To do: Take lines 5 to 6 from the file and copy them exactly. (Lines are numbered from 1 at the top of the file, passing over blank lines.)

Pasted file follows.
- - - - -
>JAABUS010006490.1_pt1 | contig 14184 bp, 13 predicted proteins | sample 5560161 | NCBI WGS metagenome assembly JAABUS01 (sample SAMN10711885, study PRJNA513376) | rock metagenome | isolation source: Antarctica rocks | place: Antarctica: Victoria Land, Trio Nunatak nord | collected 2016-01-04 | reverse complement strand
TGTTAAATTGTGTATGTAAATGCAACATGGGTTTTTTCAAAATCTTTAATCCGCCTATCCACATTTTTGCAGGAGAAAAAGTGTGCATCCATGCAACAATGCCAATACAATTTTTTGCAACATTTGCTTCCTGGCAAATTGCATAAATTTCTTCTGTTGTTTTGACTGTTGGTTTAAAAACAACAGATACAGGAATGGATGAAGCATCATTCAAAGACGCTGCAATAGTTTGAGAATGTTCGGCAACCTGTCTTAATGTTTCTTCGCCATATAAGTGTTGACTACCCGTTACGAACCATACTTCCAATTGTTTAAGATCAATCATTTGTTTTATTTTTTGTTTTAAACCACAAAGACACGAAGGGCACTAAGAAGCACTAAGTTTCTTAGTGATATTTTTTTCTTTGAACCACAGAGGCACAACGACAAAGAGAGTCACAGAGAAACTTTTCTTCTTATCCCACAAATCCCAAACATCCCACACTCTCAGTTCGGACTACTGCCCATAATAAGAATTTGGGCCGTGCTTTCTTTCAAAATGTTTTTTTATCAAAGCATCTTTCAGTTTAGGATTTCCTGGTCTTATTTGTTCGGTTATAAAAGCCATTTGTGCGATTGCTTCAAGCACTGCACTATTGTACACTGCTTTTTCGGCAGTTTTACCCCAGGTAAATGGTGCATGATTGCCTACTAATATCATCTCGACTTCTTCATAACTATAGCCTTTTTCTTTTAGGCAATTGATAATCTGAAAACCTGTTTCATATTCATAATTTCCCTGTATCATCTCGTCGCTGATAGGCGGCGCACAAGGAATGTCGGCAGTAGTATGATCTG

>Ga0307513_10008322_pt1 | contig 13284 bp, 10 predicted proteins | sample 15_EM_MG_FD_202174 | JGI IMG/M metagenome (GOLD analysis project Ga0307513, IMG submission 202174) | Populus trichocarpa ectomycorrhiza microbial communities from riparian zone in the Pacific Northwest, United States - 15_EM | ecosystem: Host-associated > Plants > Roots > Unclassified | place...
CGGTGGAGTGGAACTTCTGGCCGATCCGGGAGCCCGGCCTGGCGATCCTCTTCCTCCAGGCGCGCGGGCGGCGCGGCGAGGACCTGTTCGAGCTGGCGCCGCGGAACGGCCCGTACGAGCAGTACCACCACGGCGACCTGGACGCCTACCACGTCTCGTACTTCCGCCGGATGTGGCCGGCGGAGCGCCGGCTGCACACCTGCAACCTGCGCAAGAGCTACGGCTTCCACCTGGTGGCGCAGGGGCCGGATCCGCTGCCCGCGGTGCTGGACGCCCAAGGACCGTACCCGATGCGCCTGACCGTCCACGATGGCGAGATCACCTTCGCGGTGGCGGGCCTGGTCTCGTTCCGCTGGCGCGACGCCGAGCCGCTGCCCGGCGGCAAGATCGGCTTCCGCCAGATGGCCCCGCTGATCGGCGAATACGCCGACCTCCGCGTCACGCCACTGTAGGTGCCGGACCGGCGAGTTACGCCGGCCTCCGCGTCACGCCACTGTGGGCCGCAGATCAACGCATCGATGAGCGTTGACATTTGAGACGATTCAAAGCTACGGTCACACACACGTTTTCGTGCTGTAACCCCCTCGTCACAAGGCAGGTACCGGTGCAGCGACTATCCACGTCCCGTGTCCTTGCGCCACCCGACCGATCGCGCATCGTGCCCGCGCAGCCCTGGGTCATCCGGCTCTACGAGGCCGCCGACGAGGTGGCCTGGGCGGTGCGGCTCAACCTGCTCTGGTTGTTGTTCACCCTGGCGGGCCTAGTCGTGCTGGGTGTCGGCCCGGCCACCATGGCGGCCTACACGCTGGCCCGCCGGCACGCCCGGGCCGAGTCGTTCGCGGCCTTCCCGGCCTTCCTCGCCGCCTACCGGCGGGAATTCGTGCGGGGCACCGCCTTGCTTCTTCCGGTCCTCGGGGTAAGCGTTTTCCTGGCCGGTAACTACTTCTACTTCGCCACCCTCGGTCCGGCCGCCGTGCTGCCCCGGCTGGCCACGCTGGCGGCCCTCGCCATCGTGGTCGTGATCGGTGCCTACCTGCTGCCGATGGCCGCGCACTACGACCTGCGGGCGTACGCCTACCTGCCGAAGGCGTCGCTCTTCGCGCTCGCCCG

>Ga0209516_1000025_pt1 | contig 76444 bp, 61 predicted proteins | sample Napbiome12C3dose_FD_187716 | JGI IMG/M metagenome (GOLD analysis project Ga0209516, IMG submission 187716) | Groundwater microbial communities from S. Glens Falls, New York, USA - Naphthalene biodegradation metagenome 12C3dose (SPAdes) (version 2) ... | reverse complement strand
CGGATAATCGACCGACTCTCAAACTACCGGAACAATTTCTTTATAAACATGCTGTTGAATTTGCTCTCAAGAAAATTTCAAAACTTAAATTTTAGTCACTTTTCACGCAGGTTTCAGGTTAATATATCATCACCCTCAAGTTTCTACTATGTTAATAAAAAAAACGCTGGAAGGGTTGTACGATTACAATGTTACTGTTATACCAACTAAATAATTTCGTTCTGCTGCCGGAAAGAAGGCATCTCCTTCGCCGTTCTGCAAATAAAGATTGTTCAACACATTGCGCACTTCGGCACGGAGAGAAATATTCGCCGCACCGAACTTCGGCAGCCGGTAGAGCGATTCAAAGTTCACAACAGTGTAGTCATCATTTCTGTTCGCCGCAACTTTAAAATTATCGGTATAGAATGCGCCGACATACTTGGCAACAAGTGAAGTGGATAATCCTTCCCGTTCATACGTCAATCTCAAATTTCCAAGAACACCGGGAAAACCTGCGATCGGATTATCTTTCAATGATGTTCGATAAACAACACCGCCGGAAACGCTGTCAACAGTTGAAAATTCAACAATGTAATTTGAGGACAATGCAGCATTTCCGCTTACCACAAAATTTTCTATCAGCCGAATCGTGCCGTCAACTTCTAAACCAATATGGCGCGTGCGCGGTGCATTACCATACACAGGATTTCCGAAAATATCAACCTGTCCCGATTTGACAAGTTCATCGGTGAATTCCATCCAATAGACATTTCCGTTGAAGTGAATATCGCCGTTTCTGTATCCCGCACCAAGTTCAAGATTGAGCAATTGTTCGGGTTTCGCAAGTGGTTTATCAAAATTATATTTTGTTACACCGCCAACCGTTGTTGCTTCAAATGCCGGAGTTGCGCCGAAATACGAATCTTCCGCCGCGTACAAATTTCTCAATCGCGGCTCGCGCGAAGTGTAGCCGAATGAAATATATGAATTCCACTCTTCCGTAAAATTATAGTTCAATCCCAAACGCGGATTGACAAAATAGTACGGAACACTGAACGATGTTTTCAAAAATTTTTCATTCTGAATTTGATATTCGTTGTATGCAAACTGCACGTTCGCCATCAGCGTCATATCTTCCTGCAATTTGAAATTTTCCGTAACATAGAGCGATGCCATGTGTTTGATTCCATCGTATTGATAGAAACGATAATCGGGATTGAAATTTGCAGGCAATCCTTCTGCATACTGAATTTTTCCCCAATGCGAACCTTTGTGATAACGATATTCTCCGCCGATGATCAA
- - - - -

>Ga0209516_1000025_pt1 | contig 76444 bp, 61 predicted proteins | sample Napbiome12C3dose_FD_187716 | JGI IMG/M metagenome (GOLD analysis project Ga0209516, IMG submission 187716) | Groundwater microbial communities from S. Glens Falls, New York, USA - Naphthalene biodegradation metagenome 12C3dose (SPAdes) (version 2) ... | reverse complement strand
CGGATAATCGACCGACTCTCAAACTACCGGAACAATTTCTTTATAAACATGCTGTTGAATTTGCTCTCAAGAAAATTTCAAAACTTAAATTTTAGTCACTTTTCACGCAGGTTTCAGGTTAATATATCATCACCCTCAAGTTTCTACTATGTTAATAAAAAAAACGCTGGAAGGGTTGTACGATTACAATGTTACTGTTATACCAACTAAATAATTTCGTTCTGCTGCCGGAAAGAAGGCATCTCCTTCGCCGTTCTGCAAATAAAGATTGTTCAACACATTGCGCACTTCGGCACGGAGAGAAATATTCGCCGCACCGAACTTCGGCAGCCGGTAGAGCGATTCAAAGTTCACAACAGTGTAGTCATCATTTCTGTTCGCCGCAACTTTAAAATTATCGGTATAGAATGCGCCGACATACTTGGCAACAAGTGAAGTGGATAATCCTTCCCGTTCATACGTCAATCTCAAATTTCCAAGAACACCGGGAAAACCTGCGATCGGATTATCTTTCAATGATGTTCGATAAACAACACCGCCGGAAACGCTGTCAACAGTTGAAAATTCAACAATGTAATTTGAGGACAATGCAGCATTTCCGCTTACCACAAAATTTTCTATCAGCCGAATCGTGCCGTCAACTTCTAAACCAATATGGCGCGTGCGCGGTGCATTACCATACACAGGATTTCCGAAAATATCAACCTGTCCCGATTTGACAAGTTCATCGGTGAATTCCATCCAATAGACATTTCCGTTGAAGTGAATATCGCCGTTTCTGTATCCCGCACCAAGTTCAAGATTGAGCAATTGTTCGGGTTTCGCAAGTGGTTTATCAAAATTATATTTTGTTACACCGCCAACCGTTGTTGCTTCAAATGCCGGAGTTGCGCCGAAATACGAATCTTCCGCCGCGTACAAATTTCTCAATCGCGGCTCGCGCGAAGTGTAGCCGAATGAAATATATGAATTCCACTCTTCCGTAAAATTATAGTTCAATCCCAAACGCGGATTGACAAAATAGTACGGAACACTGAACGATGTTTTCAAAAATTTTTCATTCTGAATTTGATATTCGTTGTATGCAAACTGCACGTTCGCCATCAGCGTCATATCTTCCTGCAATTTGAAATTTTCCGTAACATAGAGCGATGCCATGTGTTTGATTCCATCGTATTGATAGAAACGATAATCGGGATTGAAATTTGCAGGCAATCCTTCTGCATACTGAATTTTTCCCCAATGCGAACCTTTGTGATAACGATATTCTCCGCCGATGATCAA